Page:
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Failure to secure Oil reserves ‘a serious lack of Brexit Planning’ – David Cullinane TD

19 September, 2019 - by David Cullinane TD


Sinn Féin spokesperson for Communications, Climate Action and Environment David Cullinane has called on Minister Richard Bruton to explain why the cabinet signed off on a no-deal Brexit plan that leaves vital Irish oil reserves outside of government control.

Deputy Cullinane said:

“Under current EU rules, all members must have 90 days oil supply on reserve in case of emergency. Today, in response to a question my colleague Seán Crowe put to Minister Bruton, we were informed that just 62% of the national oil reserve is actually held within the Irish state, with 24% in other EU states and 14% held in Britain.

“It is hardly a paradigm of good planning to have 40% of the national oil reserve held outside the jurisdiction of the state.

“In the context of Brexit and no-deal planning, it is utterly bizarre to leave 14% of the reserve under the ultimate control of the British government.

“If there is a no-deal, we will need the security that comes with 90 days’ supply.

“This is basic emergency planning and it is worrying that it has not occurred to Minister Bruton or indeed his cabinet colleagues that this should be the case.

“Minister Bruton, along with Tánaiste Coveney, need to explain why they have allowed this to happen, six weeks from the Brexit deadline.

“It also calls into question the depth and sophistication of the current Brexit plan, given such a glaring oversight.”

Note to editors: A copy of the question mentioned in Deputy Cullinane's statement can be found below.

______________________________________________
For Written Answer on : 18/09/2019
Question Number(s)174 Question Reference(s): 37781/19
Department: Communications, Climate Action and Environment
Asked by: Seán Crowe T.D.
______________________________________________

QUESTION

[Ref No.: 37781/19]

*  To ask the Minister for Communications, Climate Action and Environment if all oil reserves held in Britain have now been relocated to Ireland as part of no-deal Brexit contingency plans by his Department. - Seán Crowe.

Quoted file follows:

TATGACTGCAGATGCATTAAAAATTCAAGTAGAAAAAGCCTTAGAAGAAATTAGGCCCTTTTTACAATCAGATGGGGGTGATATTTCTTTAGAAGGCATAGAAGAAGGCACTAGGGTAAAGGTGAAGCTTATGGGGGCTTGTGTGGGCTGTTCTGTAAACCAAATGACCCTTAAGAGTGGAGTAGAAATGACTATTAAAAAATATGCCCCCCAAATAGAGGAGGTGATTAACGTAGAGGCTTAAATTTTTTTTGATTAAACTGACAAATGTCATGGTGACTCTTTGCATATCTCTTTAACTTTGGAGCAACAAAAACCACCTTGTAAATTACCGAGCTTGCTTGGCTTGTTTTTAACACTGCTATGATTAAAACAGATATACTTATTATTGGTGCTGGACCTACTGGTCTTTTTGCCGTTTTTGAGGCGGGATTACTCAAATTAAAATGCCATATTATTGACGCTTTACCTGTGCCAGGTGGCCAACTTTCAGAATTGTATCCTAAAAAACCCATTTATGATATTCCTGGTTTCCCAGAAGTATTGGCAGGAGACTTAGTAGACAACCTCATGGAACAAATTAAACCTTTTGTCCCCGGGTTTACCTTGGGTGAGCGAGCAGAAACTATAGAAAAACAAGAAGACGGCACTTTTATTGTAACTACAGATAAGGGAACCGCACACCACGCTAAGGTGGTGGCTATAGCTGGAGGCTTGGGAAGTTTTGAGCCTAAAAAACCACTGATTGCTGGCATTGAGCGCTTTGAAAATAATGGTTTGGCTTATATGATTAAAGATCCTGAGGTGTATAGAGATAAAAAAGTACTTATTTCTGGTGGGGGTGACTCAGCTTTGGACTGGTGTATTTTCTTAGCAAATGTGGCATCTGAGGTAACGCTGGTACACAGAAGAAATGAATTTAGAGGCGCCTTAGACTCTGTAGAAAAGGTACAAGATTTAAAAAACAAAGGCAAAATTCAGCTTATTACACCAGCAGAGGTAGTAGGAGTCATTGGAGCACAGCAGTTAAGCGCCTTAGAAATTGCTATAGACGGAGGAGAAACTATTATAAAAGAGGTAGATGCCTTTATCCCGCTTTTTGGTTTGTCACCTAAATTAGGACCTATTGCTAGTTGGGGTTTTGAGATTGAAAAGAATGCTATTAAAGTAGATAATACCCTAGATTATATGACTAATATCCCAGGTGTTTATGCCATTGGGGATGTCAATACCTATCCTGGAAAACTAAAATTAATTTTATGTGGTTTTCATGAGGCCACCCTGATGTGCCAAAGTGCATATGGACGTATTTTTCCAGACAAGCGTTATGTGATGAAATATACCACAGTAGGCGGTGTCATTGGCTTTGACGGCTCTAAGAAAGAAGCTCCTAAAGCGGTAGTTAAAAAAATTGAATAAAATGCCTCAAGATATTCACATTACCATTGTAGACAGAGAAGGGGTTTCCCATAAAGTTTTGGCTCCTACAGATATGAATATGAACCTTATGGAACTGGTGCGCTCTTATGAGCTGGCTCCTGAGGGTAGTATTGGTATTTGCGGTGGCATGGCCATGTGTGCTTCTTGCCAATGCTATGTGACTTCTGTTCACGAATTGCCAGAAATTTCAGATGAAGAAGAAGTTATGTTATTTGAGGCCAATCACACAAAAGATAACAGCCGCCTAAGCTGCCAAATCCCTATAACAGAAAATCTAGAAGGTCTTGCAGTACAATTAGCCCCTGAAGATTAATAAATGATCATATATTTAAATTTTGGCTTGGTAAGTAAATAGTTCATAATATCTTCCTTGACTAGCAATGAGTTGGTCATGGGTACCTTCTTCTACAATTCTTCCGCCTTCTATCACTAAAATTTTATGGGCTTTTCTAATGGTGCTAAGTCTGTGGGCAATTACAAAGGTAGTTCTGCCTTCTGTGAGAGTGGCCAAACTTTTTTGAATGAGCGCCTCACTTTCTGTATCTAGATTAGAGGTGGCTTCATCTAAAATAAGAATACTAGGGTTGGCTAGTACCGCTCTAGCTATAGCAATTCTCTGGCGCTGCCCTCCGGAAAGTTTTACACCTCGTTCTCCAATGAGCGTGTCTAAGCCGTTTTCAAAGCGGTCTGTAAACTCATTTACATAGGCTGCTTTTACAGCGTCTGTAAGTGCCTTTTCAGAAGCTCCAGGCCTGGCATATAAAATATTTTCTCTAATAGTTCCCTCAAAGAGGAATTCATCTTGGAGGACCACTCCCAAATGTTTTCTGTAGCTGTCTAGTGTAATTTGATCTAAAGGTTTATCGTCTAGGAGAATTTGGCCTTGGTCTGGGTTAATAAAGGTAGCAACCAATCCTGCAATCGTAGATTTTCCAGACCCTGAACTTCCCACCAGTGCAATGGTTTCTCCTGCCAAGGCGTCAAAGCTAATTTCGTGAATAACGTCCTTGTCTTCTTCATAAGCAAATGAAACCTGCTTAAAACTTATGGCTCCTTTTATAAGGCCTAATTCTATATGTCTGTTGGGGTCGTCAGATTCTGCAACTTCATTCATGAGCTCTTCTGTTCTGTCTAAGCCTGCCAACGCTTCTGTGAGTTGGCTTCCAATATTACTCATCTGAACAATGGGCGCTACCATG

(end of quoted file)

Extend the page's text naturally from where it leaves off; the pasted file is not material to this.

*    For WRITTEN answer on Wednesday, 18th September, 2019.

(523  Received on 12th September, 2019.)

Transferred from Foreign Affairs and Trade

REPLY

The Government has made no decision to move the State’s strategic oil stocks held in the United Kingdom back to Ireland.

The National Oil Reserves Agency (NORA) manages Ireland’s strategic oil stocks. Currently, 62% of Ireland’s stockholding is held in Ireland, 14% in the UK (including Northern Ireland) and 24% within other EU member states. NORA’s preference to hold stocks in Ireland is in line with Government policy; however insufficient storage capacity within Ireland necessitates the holding of some stocks abroad.

When the United Kingdom leaves the EU, stocks held in the United Kingdom, including those in Northern Ireland, will still be counted towards our International Energy Agency obligation.

The Irish oil industry does not anticipate product shortages on the markets as a result of the United Kingdom withdrawal. Given this and the quantity of strategic oil stocks held in Ireland, there is no scenario currently envisaged where we would be required to repatriate and utilise Irish stocks held on mainland UK.

Dublin Port Company, under the auspices of the Department of Transport, Tourism and Sport, are engaging with key stakeholders in putting in place contingency plans aimed at ensuring the port facility remains accessible, including the commercial oil terminals.

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